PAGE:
Muesli

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Muesli (/ˈmjuːzli/)[1][2]; Swiss German: Müesli [ˈmyəsli], non-Swiss Standard German: Müsli [ˈmyːsliː]) is a breakfast and brunch[3] dish based on raw rolled oats and other ingredients like grains, fresh or dried fruits, seeds and nuts, that may be mixed with milk, soy milk, almond milk, other plant milks, yogurt, or fruit juice. Developed around 1900 by Swiss physician Maximilian Bircher-Benner for patients in his hospital,[4] muesli is available ready-made in a packaged dry form, or it can be made fresh.

In Switzerland and Germany, it is also eaten as a light evening dish called Birchermüesli complet, or muesli with butterbrot and coffee with milk.

Dry muesli mix, served with milk and bananas

Etymology[edit]

Originally known in Swiss German as Birchermüesli or simply Müesli, the word is an Alemannic diminutive of Mues which means "puree" or "mash-up."

History[edit]

Muesli was introduced around 1900 by the Swiss physician Maximilian Bircher-Benner for patients in his hospital,[4] where a diet rich in fresh fruit and vegetables was an essential part of therapy. It was inspired by a similar "strange dish" that he and his wife had been served on a hike in the Swiss Alps. Bircher-Benner himself referred to the dish simply as "d'Spys" (Swiss German for "the dish", in German "die Speise"). Muesli in its modern form became popular in Western countries starting in the 1960s as part of increased interest in health food and vegetarian diets. The original Bircher muesli was soaked overnight with water and lemon juice, and then eaten with yoghurt.

Original Bircher-Benner recipe[edit]

The original Bircher-Benner recipe consists of the following ingredients:

  • Apples, "two or three small apples or one large one." The whole apple was to be used, including skin, core, and pips.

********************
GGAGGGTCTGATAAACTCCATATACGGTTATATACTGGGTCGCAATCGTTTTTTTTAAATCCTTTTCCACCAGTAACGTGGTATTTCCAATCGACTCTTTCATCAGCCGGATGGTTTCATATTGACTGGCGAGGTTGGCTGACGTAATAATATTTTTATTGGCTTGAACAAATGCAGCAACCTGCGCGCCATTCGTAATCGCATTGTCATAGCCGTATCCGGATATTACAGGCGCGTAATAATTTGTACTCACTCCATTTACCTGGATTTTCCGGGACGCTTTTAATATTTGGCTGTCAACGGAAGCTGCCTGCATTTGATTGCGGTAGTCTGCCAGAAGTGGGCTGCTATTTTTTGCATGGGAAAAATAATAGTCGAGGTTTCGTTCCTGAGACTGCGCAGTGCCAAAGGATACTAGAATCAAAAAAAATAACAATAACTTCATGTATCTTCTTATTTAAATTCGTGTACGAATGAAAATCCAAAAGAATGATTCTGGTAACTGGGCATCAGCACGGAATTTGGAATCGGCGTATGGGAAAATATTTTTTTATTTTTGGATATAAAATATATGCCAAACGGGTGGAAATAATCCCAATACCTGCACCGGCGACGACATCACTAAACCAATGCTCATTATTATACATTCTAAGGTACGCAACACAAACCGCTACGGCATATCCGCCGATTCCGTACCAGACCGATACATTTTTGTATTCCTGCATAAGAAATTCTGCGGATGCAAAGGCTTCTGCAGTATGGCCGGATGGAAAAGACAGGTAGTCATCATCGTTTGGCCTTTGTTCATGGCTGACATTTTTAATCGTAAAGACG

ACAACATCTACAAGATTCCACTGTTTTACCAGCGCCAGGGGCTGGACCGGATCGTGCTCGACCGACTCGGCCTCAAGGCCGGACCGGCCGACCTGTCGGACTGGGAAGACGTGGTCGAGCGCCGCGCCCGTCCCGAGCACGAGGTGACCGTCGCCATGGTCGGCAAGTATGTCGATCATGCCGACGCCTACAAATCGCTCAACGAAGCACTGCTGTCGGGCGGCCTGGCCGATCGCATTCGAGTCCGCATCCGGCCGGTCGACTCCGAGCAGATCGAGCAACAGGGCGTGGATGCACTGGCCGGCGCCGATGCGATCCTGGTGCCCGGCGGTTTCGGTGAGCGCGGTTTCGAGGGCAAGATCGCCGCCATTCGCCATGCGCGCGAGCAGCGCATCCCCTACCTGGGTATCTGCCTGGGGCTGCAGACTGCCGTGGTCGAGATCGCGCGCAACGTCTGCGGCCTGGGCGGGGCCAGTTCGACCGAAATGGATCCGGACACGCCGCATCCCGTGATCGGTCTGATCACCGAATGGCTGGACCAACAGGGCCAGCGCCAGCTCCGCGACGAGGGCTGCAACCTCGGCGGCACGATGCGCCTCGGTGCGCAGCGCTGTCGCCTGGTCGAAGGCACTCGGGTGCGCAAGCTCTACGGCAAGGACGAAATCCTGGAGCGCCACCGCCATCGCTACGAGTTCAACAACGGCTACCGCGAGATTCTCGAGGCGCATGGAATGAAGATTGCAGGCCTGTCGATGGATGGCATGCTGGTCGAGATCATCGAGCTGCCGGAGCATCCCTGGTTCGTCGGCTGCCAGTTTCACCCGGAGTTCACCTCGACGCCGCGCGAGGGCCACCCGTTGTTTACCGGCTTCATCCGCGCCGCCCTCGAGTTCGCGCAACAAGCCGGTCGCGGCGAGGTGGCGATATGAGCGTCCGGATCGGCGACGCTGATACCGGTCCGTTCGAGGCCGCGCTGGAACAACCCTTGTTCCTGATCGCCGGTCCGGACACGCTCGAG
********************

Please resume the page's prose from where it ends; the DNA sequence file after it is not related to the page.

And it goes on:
• Nuts, either walnuts, almonds, or hazelnuts, one tablespoon.
  • Rolled oats, one tablespoon, "previously soaked in 3 tablespoons water for 12 hours."
  • Lemon juice from half a lemon.
  • Either cream and honey or sweetened condensed milk, 1 tablespoon.[5]

The dish was prepared by mixing the cream and honey or condensed milk with the soaked oats and lemon juice and, while stirring, grating the whole apple into the mixture. This method prevented the apple pulp from browning. The intent was to serve the dish fresh, immediately before any other dishes in the meal.[5]

Fresh muesli[edit]

Fresh muesli, made using rolled oats, orange juice, blended apple and banana, redcurrants, raisins and cottage cheese, topped with raspberries.

Muesli usually and traditionally is freshly prepared using either dry rolled oats or whole grain oats that have been soaked in water or fruit juice. Other common ingredients are additional grated or chopped fresh fruit (e.g., bananas, apples, berries, grapes, mango), dried fruit, milk products (e.g., fresh milk, yogurt, cream, condensed milk, fromage frais, quark, cottage cheese, or nondairy milk substitutes), lemon juice, ground nuts, seeds, spices (especially cinnamon), honey and muesli mix.

Packaged muesli[edit]

Raw, packaged muesli ingredients

Packaged muesli is a loose mixture of mainly rolled oats or cornflakes together with various dried fruit pieces, nuts, and seeds – the main ingredients of any muesli. It commonly contains other rolled cereal grains such as wheat or rye flakes.

There are many varieties, which may also contain honey, spices, or chocolate. This dry packaged muesli can store for many months and be served quickly after mixing with milk, filmjölk, yogurt, coffee, hot chocolate, fruit juice, or water. If desired, pieces of fresh fruit may be added. Alternatively, the mix may be soaked overnight in milk and then served with fresh fruit or compote to taste.

See also[edit]

References[edit]

  1. ^ https://www.oxfordlearnersdictionaries.com/definition/english/muesli
  2. ^ https://dictionary.cambridge.org/dictionary/english/muesli
  3. ^ Planet, L. (2 March 2015), The World's Best Brunches: Where to Find Them and How to Make Them, Lonely Planet Publications, p. 294, ISBN 978-1-74360-881-4 – via Google books
  4. ^ a b Kurmann, Joseph A.; Rasic, Jeremija L.; Kroger, Manfred (1992), "Bircher Muesli", Encyclopedia of Fermented Fresh Milk Products: An International Inventory of Fermented Milk, Cream, Buttermilk, Whey, and Related Products (1 ed.), Springer Verlag, p. 75, ISBN 978-0-442-00869-7
  5. ^ a b M. Bircher-Benner & Max E. Bircher (1985), "IV A. Raw Food Porridge (Bircher Müesli)", Fruit Dishes and Raw Vegetables, Translated by Reginald Snell, Health Research Books, pp. 19–20, ISBN 0787314110 – via Google books

External links[edit]

  • Media related to Muesli at Wikimedia Commons